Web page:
A tasting consists of three wines for $18, but on this day they added either of the rosés for free, since they are having a special sale on the rosés.  It was hard to choose from the menu of thirteen wines, but my husband and I and our guests decided each couple would share one tasting, and mostly got the same wines so we could discuss.  I may go back some time to try more of their wines.  Our tastings were delivered to our table in small cups, in a wooden holder, with each cup labeled as to the wine in it.  The taste is rather small.

We spent a pleasant afternoon sipping and tasting, and the snacks proved more than adequate for lunch.  Afterwards, we took our guests for a brief stroll around Greenport, and then drove home via Main Road, so they could see the towns of Southold and Cutchogue and Mattituck.

  •  2020 Orient Chardonnay            $22

We all liked this interesting chard, with its lovely flowery aroma and tastes of peach and citrus.  I mentioned that I thought it went very well with the cheddar and salami.  I used to think that cheese and charcuterie demanded red wines, but I have come to prefer whites.  My friend called it “vibrant.”  Nice description.

  • 2020 Viognier    $29

We differed on our second white, since they got the Field Blend.  I liked the viognier, too.  It has some taste of nectarine, and smells flowery.  It has a touch of lime at the end, and I think it would be good to have with seafood in a cream sauce.

  • 2020 Field Blend             $25

Our guests described this as “light and summery.”

  • 2020 White Merlot         $29 (half off if you buy six bottles)

We were somewhat disappointed in this wine, since white merlots are often quite tasty.  This was extremely light, and, as my tasting buddy noted, “monochromatic,” one of his favorite wine description words for wines he finds boring.  It tasted more like a white than a rosé, and even with a 50% discount, neither of us was interested in buying it.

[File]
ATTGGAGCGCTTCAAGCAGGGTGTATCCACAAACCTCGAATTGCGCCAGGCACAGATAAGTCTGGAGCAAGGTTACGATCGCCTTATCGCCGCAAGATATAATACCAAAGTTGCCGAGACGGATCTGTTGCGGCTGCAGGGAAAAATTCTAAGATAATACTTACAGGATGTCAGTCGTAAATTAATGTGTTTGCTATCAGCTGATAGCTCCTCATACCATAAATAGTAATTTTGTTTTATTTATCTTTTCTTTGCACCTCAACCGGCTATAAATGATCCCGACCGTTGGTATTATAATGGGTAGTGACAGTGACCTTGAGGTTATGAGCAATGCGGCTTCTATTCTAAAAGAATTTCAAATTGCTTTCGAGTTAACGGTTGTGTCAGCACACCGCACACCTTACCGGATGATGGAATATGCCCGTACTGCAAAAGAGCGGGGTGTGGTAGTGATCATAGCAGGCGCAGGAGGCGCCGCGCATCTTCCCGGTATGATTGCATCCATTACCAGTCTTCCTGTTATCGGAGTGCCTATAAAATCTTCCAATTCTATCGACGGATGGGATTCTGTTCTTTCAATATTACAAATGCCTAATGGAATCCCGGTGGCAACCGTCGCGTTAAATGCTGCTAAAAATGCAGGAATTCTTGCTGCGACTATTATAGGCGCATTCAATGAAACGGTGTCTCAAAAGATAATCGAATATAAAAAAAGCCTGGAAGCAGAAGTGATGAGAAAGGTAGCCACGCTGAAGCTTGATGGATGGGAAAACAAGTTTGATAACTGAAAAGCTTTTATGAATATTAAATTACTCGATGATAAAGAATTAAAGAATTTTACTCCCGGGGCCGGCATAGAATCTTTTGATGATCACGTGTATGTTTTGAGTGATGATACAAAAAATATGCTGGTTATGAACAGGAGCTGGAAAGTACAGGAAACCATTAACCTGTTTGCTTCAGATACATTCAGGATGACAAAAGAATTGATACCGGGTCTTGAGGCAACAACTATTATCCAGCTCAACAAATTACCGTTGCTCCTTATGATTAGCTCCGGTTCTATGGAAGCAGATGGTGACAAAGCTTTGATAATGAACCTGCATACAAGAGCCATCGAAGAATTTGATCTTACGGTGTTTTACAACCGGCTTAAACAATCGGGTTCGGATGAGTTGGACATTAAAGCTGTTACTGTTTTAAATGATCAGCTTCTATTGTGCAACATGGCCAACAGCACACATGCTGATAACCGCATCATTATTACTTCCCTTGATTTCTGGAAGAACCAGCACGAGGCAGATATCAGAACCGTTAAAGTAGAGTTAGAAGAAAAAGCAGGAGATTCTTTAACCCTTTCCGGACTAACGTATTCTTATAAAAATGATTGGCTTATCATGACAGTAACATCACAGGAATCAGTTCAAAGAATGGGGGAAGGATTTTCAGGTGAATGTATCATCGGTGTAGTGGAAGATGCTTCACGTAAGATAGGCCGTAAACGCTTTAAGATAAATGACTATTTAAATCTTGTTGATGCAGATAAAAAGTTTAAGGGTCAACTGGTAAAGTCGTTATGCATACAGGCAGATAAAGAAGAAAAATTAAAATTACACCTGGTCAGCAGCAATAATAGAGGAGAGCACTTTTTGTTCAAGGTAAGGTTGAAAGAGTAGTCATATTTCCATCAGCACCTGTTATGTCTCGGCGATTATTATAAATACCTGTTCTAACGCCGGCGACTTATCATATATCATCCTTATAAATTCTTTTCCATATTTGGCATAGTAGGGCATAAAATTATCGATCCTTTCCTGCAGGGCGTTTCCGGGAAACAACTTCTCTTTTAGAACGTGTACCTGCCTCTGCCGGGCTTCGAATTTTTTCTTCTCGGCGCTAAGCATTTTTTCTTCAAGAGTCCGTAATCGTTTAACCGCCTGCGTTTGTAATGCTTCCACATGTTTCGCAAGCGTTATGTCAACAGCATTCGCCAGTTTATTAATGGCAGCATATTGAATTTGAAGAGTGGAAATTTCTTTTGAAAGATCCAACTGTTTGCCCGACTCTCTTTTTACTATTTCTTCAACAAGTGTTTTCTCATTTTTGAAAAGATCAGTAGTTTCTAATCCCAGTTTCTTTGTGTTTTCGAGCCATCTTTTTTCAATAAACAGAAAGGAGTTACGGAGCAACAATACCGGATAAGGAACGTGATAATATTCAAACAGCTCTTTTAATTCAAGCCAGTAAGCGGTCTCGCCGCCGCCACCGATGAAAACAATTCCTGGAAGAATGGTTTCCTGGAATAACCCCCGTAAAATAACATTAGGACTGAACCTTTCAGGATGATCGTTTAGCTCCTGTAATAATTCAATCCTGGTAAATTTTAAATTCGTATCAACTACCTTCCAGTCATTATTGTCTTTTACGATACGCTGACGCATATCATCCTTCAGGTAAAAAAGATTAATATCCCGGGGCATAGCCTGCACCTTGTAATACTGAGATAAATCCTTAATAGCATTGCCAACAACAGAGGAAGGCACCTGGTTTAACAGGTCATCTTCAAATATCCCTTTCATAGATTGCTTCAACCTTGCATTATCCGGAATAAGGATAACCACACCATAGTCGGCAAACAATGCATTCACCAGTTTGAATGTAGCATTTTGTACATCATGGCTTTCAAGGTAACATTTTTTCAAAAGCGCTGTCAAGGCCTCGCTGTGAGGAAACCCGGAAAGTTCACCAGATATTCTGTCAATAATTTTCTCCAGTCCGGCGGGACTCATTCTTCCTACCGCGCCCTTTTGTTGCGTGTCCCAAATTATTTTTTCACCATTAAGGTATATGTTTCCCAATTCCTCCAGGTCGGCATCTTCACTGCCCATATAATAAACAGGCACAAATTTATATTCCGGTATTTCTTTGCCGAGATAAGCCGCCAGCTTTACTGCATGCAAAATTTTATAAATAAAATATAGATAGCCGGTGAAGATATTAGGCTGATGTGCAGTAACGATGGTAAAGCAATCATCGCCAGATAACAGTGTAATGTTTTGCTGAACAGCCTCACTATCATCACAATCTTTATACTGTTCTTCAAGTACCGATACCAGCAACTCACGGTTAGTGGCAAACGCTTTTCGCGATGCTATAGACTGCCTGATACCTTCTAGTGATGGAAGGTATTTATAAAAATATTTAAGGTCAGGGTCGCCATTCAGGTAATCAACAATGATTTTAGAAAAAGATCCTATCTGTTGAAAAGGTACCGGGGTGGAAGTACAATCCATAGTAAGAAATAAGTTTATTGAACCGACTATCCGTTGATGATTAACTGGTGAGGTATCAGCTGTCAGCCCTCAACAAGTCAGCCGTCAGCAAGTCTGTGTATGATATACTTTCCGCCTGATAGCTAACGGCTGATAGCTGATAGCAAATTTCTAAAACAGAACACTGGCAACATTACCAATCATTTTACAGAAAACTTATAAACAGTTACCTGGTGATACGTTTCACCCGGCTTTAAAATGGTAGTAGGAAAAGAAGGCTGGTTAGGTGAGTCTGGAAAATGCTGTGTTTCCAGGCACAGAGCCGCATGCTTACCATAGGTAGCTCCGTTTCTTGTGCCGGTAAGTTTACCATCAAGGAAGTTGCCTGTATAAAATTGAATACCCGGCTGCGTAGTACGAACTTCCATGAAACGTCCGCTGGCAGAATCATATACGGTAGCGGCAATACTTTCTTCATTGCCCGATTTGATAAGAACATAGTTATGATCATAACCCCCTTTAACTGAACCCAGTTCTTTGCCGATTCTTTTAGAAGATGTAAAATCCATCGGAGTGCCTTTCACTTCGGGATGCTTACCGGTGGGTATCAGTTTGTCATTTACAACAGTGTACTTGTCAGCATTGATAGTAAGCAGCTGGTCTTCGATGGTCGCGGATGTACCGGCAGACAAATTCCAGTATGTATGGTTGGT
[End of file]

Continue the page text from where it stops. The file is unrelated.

• 2016 Merlot      $29

Since merlot is the most characteristic red wine on the North Fork, we decided to have that as our final taste.  This is a fairly typical NoFo merlot, with cherry taste and aroma, dry, with a touch of oak/tobacco.  One guest called it “chewy.”

  • 2020 Rosé          $29
This is the glass of rose, which, unlike the white merlot, at least looks like a rose.

Since this rosé is also half off if you buy six, our guest decided to try a glass of it, pouring off a sip for us to taste.  We liked it better than the white merlot, as it has more strawberry taste and aroma, but not enough to get six bottles.

Hmm…whiskey? Maybe next time.

Reasons to Visit:  you want a winery close to Greenport; you want to have some snacks with your tasting; the Orient Chardonnay, the Viognier, and the Merlot; the property overlooks the Sound, and you can stroll down to a bluff overlooking the water.

They have plenty of outdoor tables, though it was a bit too chilly to sit outside when we were there. The Sound is in the distance.

Lenz Winery: Classic

April 8, 2022

You can enter through this archway or, if you’re feeling claustrophobic, go around it.

After days of rain, the sun came out and we decided to do our walk in Greenport, strolling up and down Front and Main Streets.  As we did, we noted the crop of newer restaurants we had not yet tried, and vowed to return if the pandemic allows.  On the way home, we stopped in to Lenz to do a tasting, and were glad we did.  Founded in 1978, Lenz is the second oldest winery on the North Fork, and both the tasting room and the wines are classic.